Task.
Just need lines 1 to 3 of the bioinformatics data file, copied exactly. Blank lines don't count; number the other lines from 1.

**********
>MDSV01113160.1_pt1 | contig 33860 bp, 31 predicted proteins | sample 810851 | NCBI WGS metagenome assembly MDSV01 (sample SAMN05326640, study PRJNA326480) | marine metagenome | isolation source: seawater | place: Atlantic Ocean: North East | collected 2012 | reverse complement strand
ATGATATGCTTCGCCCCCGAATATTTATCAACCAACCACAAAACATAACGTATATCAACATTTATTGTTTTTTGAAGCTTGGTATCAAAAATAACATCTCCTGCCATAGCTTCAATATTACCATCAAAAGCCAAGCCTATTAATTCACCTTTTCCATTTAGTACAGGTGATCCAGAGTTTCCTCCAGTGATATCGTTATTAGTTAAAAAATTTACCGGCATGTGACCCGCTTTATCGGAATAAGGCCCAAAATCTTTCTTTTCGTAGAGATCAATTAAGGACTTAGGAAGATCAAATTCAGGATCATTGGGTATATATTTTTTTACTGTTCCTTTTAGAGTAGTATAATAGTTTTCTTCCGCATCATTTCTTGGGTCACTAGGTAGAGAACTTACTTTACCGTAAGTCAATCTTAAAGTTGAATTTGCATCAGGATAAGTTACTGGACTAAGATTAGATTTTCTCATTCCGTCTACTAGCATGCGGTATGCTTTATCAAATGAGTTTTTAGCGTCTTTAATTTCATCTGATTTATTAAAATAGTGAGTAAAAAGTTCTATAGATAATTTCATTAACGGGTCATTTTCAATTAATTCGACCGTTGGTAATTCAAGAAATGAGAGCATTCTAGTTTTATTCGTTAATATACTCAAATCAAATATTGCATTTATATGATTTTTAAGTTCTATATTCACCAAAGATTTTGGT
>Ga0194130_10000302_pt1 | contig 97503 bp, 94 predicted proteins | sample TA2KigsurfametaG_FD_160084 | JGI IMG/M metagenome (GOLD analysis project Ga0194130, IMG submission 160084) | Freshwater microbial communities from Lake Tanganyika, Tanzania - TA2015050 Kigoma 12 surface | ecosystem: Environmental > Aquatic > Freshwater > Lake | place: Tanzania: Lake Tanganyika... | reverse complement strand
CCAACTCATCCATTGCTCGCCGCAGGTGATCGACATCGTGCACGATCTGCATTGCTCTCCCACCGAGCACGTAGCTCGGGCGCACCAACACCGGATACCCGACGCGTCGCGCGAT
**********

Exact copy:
>MDSV01113160.1_pt1 | contig 33860 bp, 31 predicted proteins | sample 810851 | NCBI WGS metagenome assembly MDSV01 (sample SAMN05326640, study PRJNA326480) | marine metagenome | isolation source: seawater | place: Atlantic Ocean: North East | collected 2012 | reverse complement strand
ATGATATGCTTCGCCCCCGAATATTTATCAACCAACCACAAAACATAACGTATATCAACATTTATTGTTTTTTGAAGCTTGGTATCAAAAATAACATCTCCTGCCATAGCTTCAATATTACCATCAAAAGCCAAGCCTATTAATTCACCTTTTCCATTTAGTACAGGTGATCCAGAGTTTCCTCCAGTGATATCGTTATTAGTTAAAAAATTTACCGGCATGTGACCCGCTTTATCGGAATAAGGCCCAAAATCTTTCTTTTCGTAGAGATCAATTAAGGACTTAGGAAGATCAAATTCAGGATCATTGGGTATATATTTTTTTACTGTTCCTTTTAGAGTAGTATAATAGTTTTCTTCCGCATCATTTCTTGGGTCACTAGGTAGAGAACTTACTTTACCGTAAGTCAATCTTAAAGTTGAATTTGCATCAGGATAAGTTACTGGACTAAGATTAGATTTTCTCATTCCGTCTACTAGCATGCGGTATGCTTTATCAAATGAGTTTTTAGCGTCTTTAATTTCATCTGATTTATTAAAATAGTGAGTAAAAAGTTCTATAGATAATTTCATTAACGGGTCATTTTCAATTAATTCGACCGTTGGTAATTCAAGAAATGAGAGCATTCTAGTTTTATTCGTTAATATACTCAAATCAAATATTGCATTTATATGATTTTTAAGTTCTATATTCACCAAAGATTTTGGT
>Ga0194130_10000302_pt1 | contig 97503 bp, 94 predicted proteins | sample TA2KigsurfametaG_FD_160084 | JGI IMG/M metagenome (GOLD analysis project Ga0194130, IMG submission 160084) | Freshwater microbial communities from Lake Tanganyika, Tanzania - TA2015050 Kigoma 12 surface | ecosystem: Environmental > Aquatic > Freshwater > Lake | place: Tanzania: Lake Tanganyika... | reverse complement strand